What do COVID-19 figures in October and November tell us about the city’s preparedness to fight the virus.
Since June, the Maharashtra government has allowed a gradual unlocking of services in Mumbai. Non-essential shops, salons, and spas were permitted to open towards the end of June; and by August, malls had re-opened.
On October 5, the government allowed restaurants and food courts to open and the Railways were instructed to increase the capacity on local trains. Many experts forewarned that these unlocking measures, while essential for the economy, would lead to another spike of cases in the city.
But a Citizen Matters analysis of the data released by Brihanmumbai Municipal Corporation shows that there has been a steady decline of COVID-19 cases in the city in October.
2,352 patients tested COVID-19 positive on October 1. By October 31, the number had decreased to 993, and 983 on November 4. As the above chart shows, there’s an overall decline in the number of people testing positive for the virus in Mumbai, but almost every decline is followed by a rise. The city reported the month’s lowest positive cases, 801, on 27th October but the next day, cases had risen to 1354. The lowest in November so far has been 706 cases reported on November 2.
The total active patients have also fallen from 27,435 on October 1 to 18,753 on October 31 and 15,466 on November 5:
On one level, this can be attributed to an increase in treatment facilities such as COVID care beds for asymptomatic patients or an increase in ICU, Ventilator and Oxygen beds, but there hasn’t been a significant difference in the quantity of beds since August.
Neither have the number of tests done per day increased. The Municipal corporation conducted a total 3,96,591 tests in October, or 13,219 tests a day on average. The tests have remained in the bracket of 10,000 to 15,000 per day.
But the city’s doubling rate, or the time taken for a number of cases to double, has steadily increased from 66 days on October 1 to 164 days on October 31. It was at 199 days on November 5.
There’s been a dip in the number of COVID-19-related deaths as well but on an average 42 deaths were recorded every day in October. The average has fallen to 40 if you count the first five days of November. As the chart shows, a significant dip in deaths on one day is followed by a spike on another. On October 27, BMC recorded 23 deaths, the lowest of the month, but the number rose to 31 the very next day.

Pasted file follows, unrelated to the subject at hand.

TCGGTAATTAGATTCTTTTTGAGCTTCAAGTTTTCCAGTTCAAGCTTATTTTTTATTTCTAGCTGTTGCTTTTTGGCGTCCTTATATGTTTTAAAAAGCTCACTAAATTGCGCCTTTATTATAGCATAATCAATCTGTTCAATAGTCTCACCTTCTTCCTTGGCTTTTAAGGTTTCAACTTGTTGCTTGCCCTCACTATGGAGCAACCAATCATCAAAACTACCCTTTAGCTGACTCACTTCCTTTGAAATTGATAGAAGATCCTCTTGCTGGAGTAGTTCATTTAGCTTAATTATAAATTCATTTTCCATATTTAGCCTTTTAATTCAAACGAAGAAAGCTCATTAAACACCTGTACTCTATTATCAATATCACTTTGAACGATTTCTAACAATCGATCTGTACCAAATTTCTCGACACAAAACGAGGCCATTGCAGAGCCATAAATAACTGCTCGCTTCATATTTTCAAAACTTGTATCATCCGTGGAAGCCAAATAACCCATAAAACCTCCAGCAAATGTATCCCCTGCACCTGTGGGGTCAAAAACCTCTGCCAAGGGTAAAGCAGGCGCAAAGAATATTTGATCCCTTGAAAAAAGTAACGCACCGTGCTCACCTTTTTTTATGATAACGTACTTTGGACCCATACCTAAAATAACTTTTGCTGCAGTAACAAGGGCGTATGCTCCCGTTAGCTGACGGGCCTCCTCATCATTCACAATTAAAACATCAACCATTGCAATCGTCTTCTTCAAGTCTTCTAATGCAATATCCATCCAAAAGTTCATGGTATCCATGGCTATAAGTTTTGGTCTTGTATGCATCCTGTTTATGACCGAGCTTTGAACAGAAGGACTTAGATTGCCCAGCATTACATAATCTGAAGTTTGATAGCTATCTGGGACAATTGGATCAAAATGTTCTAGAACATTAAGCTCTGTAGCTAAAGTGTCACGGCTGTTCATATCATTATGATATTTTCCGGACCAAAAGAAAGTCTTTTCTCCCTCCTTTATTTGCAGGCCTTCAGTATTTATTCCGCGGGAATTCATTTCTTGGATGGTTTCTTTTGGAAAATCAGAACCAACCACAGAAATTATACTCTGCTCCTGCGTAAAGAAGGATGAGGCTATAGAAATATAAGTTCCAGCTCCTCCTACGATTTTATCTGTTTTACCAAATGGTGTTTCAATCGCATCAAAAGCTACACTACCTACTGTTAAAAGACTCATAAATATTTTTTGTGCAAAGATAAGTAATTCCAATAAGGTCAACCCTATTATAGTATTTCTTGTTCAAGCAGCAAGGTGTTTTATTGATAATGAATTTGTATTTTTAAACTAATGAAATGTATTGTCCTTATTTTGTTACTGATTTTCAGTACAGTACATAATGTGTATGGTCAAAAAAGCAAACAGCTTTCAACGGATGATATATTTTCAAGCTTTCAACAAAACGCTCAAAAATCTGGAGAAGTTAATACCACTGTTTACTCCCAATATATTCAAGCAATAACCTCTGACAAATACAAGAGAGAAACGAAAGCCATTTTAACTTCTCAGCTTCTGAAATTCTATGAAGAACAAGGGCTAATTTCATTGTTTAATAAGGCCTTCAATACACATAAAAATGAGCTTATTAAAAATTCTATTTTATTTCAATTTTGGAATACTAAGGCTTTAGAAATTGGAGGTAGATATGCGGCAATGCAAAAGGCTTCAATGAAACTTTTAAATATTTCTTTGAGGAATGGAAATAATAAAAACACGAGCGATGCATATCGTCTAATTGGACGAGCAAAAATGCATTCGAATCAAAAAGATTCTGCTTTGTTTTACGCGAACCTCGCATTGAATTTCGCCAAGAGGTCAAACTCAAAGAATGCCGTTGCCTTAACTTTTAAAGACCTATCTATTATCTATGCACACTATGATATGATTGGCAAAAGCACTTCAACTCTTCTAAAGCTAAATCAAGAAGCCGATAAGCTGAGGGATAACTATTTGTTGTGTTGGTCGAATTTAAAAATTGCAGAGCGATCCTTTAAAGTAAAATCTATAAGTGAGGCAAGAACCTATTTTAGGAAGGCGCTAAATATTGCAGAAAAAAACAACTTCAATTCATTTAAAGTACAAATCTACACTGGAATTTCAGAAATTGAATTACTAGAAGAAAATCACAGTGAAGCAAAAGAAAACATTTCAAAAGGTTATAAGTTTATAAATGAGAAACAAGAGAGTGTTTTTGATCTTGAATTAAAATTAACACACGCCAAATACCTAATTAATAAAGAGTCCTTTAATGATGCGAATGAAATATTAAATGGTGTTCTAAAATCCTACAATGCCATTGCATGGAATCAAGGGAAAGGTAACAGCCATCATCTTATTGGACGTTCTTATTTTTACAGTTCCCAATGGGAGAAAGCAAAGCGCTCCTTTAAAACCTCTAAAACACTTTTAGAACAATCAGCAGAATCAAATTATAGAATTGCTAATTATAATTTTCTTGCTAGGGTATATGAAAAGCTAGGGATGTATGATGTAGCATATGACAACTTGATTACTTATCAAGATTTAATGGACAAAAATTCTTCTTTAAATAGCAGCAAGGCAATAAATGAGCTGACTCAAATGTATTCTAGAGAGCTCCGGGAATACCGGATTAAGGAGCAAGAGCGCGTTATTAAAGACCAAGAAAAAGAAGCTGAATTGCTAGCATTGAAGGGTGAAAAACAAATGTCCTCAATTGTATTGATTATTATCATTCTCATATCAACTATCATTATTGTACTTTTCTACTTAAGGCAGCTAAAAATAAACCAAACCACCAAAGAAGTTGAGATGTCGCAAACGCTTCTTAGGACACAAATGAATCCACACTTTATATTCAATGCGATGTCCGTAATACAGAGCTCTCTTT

Experts believe that there’s a three to five week delay from the onset of symptoms towards cure or mortality, and the death numbers recorded this month are of cases recorded at least a month ago. But what explains the falling COVID-19 cases despite the relaxation in lockdown measures?
Has herd immunity kicked in?
Herd immunity is a form of protection against an infectious disease when a sufficient percentage of a population has become immune to it either through previous infection or vaccination.
The Tata Institute of Fundamental Research partnered with the Brihanmumbai Municipal Corporation to conduct a three-ward sero survey. Sero surveys tests detect a body’s immune response to a virus, but it may not only be the COVID-19 virus. The first sero survey found that 57% slums and 15% non-slums had developed antibodies. In the second survey, conducted in different pockets, it was found that 45% slums and 18% non-slum areas had developed antibodies. But herd immunity is not a constant state, Dr. Swapneil Parikh clarifies. It doesn’t remain static because of changing variables and conditions.
“A number of factors could be influencing the fall in COVID-19 cases in Mumbai, despite the relaxed lockdown measures,” Dr Parikh says. “There’s an epidemiological triad with the virus, human behaviour and environmental factors on the three sides. An interaction between these three determines transmission.”
Surge in cases expected
Extreme levels of humidity, such as when it’s too high or low, or increased UV radiation impact the virus, Dr Parikh says. Mumbai has been witnessing a change in weather conditions due to the receding monsoons and lower humidity levels.
Another condition is the human behaviour. Some patients are known to be super spreaders, someone who is more likely to infect others than another infected person. This is determined by their behaviour. “Many people don’t want to get tested because of the fear of being ostracised from their community, and continue their old lifestyle,” a doctor from the Sion Hospital says. “People are also wary of having their homes sealed or being sent to dissatisfying COVID centres.”
Dr Parikh believes that people should be “incentivised to test and isolate”, and testing must be aggressive, higher than what it is at the moment.
Till then, the fewer reported cases must not bring in complacency. Infectious diseases, historically, have risen and fallen with season. Dr Parikh compares COVID-19 with the Spanish influenza in 1918 where there were clear spikes in June, July and then in December and January, he says. “If we go by that pattern, the coming winter can be harsh for Mumbai.”
All charts are by the author